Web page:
By chance the Met's THOMAS STRUTH show includes his 1978 b & w photo of Stone's building, together with his more recent large scale colour prints. 

Milan Cathedral facade is awe inspiring in its breadth & detail; Giles Robertson, Edinburgh 1987 intimate, brooding. It's a small show but gives an idea of his range. Especially memorable is the Rome image: tiny figures dwarfed by vast architecture. It's all about looking. 

 Thomas Struth 1978

The Met is so huge that it can launch 3 or 4 new shows in a day. It's also a long 4 block inside walk from 81St entrance to the American wing. But worth it to see Thomas Hart BENTON's epic 1931 mural, America Today.
I first came across Benton in Kansa City, his home town, with no idea his NY period produced such a remarkable, vibrant panorama. Originally commissioned for the New School's 30ft boardroom, the 10 panels, all 7 ft tall, sweep from rural to urban celebrating farmers, cowboys, oil men, miners, steel workers, flappers, boxers, dockers, tycoons. 
He was a great draughtsman & the show includes many terrific sketches. Benton's student, Jackson Pollock, posed for some figures; his wife & child for others. 

Invigorating, boldly dramatic, optimistic, full of colour & life, the mural celebrates the industry that created the American Dream - yet the Depression was just round the corner. 
This month the new, completely redesigned Plaza outside the Met opened after 2 years: new fountains, trees, seats & tables under the trees. It feels like Paris! Billionaire David H Koch paid all $65m cost. 

Friday, 19 September 2014


There is a lot of talk about grassroots politics. So what about artists grassroots collectives?  There's nothing new about them, and many vital galleries & workshops began that way. The venerable Glasgow Group is now 56 years old. Founders Anda Paterson, James Spence,  James Morrison & other GSA art students were irritated by the conformist, unadventurous policies of the local exhibiting societies namely the RSA & the RGI and at the dearth of commercial outlets in the city.
Today collectives are 2 a penny, too many to shake a stick at. Todays versions are also better supported. In the 1950s-70s there were no grants available, no funding bodies. It was all self-help.  

As I visited Ashley COOK's show at GPS & STREET LEVEL's show of Sophie Gerrard's Sweet Sixteen, I remembered their first homes: GPS in a former electrician's with earth floor, or Street Level's place up the High St. Sweet Sixteen inevitably takes us to the Scottish Independence Referendum.
 Ashley Cook
For the first time ever 16-18 yr olds could vote - and they did! Scotland can be proud of its civilised conduct of this momentous, irrevocable, once in a lifetime event. A very high level of civic engagement & passionate debate; huge turnout - a record 87%, ie 4 million folk, voted peacefully. No riots, no violence. Think of Egypt. Where else could such a peaceful, democratic, energised search for change happen? And change there will be, despite a 55% vote to stay as part of the UK. Scotland leads the way in a radical shake-up against  London-centric policy. 
Philip Reeves
The Glasgow Group has its ups & downs but is very active. The current show over the summer is its second this year, with Philip Reeves exhibiting in bothReeves played a big part in several collectives. Edinburgh Printmakers was established in 1967 as the first open access studio in Britain. Glasgow Print Studio followed in 1972 with 400 quid from the Gulbenkian Foundation. Unlike painters, printmakers can't work in the spare room or shed at home. They need equipment. Hence GPS, then Peacock Printmakers in Aberdeen, & Dundee. Later sculpture studios sprang up. In 1977 Stills Photography Gallery opened in Edinburgh, followed by Street Level in Glasgow in 1989. Edinbro's Collective gallery, founded 1984, has the best name - as they move to a new home on Calton Hill.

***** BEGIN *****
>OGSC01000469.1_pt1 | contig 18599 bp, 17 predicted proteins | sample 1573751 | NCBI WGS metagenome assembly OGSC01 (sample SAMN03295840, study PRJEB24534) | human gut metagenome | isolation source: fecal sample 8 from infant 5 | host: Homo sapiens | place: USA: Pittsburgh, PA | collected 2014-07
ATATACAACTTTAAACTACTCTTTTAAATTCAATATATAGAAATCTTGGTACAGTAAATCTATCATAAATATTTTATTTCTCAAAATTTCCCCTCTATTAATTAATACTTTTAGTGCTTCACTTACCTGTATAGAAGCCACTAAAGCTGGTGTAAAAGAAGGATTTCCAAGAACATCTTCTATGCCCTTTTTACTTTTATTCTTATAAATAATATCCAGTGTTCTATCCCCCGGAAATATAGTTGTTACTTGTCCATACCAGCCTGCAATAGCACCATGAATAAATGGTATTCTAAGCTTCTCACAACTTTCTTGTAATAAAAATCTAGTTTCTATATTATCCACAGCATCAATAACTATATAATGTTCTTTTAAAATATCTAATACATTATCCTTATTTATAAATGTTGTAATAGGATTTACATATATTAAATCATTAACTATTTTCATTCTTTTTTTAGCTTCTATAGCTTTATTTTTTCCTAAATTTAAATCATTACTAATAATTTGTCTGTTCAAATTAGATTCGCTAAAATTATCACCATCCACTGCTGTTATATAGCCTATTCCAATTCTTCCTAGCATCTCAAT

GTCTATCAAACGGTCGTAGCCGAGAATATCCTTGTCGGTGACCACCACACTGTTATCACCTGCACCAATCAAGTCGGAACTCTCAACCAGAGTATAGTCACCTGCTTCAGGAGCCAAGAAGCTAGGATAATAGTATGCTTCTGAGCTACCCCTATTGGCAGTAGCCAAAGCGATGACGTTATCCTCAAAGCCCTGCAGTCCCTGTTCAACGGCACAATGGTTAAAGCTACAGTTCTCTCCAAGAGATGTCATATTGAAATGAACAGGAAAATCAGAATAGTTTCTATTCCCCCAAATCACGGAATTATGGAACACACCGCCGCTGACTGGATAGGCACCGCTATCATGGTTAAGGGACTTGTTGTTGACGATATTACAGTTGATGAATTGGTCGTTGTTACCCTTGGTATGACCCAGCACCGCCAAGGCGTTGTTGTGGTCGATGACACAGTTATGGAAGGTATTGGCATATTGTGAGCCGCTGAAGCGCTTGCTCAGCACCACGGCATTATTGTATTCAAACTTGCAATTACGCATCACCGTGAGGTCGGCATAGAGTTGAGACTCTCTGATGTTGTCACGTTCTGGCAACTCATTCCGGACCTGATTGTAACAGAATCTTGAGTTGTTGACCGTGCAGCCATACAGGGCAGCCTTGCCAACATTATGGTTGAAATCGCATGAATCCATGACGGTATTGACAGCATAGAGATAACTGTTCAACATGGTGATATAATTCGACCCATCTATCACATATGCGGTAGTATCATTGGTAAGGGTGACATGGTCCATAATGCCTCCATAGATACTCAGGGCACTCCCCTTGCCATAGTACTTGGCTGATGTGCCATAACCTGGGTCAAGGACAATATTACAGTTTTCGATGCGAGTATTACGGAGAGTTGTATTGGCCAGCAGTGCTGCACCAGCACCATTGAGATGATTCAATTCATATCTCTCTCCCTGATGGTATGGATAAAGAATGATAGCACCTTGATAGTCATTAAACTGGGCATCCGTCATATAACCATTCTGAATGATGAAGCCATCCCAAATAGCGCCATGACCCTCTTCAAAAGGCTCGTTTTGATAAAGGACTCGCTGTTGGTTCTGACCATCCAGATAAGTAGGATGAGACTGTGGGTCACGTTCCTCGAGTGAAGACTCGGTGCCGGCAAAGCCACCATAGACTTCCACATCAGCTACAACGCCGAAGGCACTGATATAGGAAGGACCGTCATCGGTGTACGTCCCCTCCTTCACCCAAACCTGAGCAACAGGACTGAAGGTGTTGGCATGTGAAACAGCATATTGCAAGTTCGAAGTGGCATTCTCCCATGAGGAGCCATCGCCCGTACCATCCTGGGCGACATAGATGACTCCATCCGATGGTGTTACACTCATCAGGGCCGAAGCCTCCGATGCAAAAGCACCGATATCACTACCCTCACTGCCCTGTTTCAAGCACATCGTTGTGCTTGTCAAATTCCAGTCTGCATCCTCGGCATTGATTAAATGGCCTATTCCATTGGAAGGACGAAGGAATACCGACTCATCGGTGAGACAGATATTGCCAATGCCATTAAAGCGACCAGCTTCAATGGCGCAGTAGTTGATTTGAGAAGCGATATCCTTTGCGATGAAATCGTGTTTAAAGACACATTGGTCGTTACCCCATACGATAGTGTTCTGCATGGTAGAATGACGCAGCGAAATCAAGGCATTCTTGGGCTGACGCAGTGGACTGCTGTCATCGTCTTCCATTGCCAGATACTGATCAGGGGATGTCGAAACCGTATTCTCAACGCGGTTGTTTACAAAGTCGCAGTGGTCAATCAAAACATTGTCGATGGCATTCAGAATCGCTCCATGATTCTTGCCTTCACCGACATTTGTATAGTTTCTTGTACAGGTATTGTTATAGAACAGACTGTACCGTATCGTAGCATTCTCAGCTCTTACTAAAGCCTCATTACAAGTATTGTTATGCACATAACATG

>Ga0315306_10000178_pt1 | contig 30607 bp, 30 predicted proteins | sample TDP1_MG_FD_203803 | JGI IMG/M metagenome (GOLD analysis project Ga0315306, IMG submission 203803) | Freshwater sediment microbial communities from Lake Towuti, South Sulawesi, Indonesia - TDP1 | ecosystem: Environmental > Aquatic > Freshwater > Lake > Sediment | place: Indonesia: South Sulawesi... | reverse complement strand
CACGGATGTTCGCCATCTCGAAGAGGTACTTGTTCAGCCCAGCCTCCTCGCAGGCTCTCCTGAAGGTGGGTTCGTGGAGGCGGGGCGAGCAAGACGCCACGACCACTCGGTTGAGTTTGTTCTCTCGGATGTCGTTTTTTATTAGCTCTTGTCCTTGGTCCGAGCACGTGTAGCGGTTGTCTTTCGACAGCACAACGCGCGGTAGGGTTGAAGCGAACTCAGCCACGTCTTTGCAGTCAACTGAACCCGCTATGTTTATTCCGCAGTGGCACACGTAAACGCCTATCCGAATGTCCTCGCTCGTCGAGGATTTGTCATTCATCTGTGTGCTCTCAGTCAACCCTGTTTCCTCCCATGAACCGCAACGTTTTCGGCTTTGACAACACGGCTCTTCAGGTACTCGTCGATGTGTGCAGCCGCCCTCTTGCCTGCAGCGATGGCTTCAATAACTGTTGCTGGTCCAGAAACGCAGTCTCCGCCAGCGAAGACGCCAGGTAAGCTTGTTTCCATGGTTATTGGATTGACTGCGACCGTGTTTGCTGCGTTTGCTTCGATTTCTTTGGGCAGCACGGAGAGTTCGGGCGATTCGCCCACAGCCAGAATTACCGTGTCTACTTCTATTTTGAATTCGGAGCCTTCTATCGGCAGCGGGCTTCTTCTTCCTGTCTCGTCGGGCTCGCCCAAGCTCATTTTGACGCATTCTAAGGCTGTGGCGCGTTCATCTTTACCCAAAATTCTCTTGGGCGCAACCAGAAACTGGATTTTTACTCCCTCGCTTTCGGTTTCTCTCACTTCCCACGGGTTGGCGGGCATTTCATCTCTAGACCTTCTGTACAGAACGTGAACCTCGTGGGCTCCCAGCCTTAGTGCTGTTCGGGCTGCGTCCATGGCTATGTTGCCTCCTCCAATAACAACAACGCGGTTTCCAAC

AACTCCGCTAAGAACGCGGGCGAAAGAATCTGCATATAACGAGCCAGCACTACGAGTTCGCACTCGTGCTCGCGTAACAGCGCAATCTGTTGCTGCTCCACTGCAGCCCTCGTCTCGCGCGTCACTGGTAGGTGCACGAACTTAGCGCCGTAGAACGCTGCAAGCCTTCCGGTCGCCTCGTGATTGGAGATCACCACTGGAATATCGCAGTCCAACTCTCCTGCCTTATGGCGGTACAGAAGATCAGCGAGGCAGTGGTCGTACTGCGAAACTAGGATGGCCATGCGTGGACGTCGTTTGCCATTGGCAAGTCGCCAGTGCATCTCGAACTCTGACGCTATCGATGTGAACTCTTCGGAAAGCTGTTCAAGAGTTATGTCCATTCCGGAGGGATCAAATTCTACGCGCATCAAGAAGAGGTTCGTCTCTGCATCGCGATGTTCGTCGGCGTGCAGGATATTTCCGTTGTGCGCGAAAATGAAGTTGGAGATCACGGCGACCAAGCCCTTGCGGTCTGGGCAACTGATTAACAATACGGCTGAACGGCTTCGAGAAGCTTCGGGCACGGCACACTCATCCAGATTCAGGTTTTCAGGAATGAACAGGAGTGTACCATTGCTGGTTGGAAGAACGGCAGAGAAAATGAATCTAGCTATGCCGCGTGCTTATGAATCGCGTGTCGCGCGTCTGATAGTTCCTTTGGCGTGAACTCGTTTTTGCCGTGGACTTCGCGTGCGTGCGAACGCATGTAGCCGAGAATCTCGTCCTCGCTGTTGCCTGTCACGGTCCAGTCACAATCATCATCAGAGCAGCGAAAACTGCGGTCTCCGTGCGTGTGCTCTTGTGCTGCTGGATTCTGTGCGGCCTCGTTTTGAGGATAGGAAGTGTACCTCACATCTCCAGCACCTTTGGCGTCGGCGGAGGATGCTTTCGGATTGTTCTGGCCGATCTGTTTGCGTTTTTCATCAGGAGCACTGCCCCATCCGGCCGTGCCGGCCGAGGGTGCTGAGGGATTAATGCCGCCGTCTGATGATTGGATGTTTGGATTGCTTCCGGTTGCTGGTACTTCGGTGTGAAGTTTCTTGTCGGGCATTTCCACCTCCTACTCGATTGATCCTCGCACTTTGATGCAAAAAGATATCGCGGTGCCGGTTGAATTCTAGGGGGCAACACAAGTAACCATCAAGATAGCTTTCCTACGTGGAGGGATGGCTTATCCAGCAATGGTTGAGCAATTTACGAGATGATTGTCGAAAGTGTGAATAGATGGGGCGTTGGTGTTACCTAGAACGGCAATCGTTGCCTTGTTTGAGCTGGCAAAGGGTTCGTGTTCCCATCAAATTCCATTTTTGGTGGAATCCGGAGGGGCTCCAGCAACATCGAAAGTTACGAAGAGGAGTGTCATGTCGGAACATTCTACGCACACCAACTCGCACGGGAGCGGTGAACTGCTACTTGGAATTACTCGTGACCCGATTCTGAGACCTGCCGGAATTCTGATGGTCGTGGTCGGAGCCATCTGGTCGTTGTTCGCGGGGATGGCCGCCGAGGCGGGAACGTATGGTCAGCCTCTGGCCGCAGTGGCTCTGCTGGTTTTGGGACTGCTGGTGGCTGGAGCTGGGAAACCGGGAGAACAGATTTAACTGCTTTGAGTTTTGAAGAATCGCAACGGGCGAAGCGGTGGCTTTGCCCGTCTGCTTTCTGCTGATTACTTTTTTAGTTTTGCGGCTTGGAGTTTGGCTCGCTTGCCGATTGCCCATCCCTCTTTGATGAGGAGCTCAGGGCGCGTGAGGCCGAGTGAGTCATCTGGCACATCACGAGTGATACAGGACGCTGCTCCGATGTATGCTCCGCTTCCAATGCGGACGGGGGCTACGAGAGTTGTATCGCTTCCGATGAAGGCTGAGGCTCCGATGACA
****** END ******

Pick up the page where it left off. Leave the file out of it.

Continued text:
Like Street Level & GPS, TRANSMISSION, (set up in 1983 in a cobbled space that was once an alley way,) was started by GSA graduates dissatisfied by lack of exhibition space for young artists. Through sponsorship + support from the Scottish Arts Council (now Creative Scotland) they managed an exh space in whicto exhibit themselves + work of local artists.They also invited international artists who had influenced them, like Lawrence Weiner, to show.
Lawrence at his Whitney NY retrospective, 2007

So it seems to me that the "Glasgow Miracle" is no miracle at all. It took 60+ years hard graft. And "Miracle" is a stupid tag. Makes me think of saints & Bernadette's Lourdes. 
The Transmission of the 1980s & 90s should be recognized as crucial to Glasgow's success. Not just because of the interesting, gifted artists who were involved then, but because of the way Transmission committee members handled & managed the cooperative. They made links & contacts, worldwide. This was their triumph. 
Lawrence Weiner text piece at Bard, NY
What a long way collectives have come. But what of the new young cooperatives like a 2-1-4-1, Black Cube, SWG3, Glue Factory, Pipe Factory, Embassy etc? 

Will they stay the course? 2-1-4-1 has been active with group exhibitions in Edinburgh & Glasgow, with a recent summer show, Draw In, related to drawing.  
More worrying are Transmission's 'descendants" with their thin, parched efforts, insubstantial ideas & poor imagery. While Glasgow's trail blazers were robustly innovative, clever & uniquely memorable, these followers drawn to the city by the buzz & hype created by recent Turner Prize winners & nominees, totally lack depth. Concept may have replaced image; words substitute the visual; video, film & performance supercede traditional media - but for heavens sake, please give us some quality, the brain some food, the eyes some joy!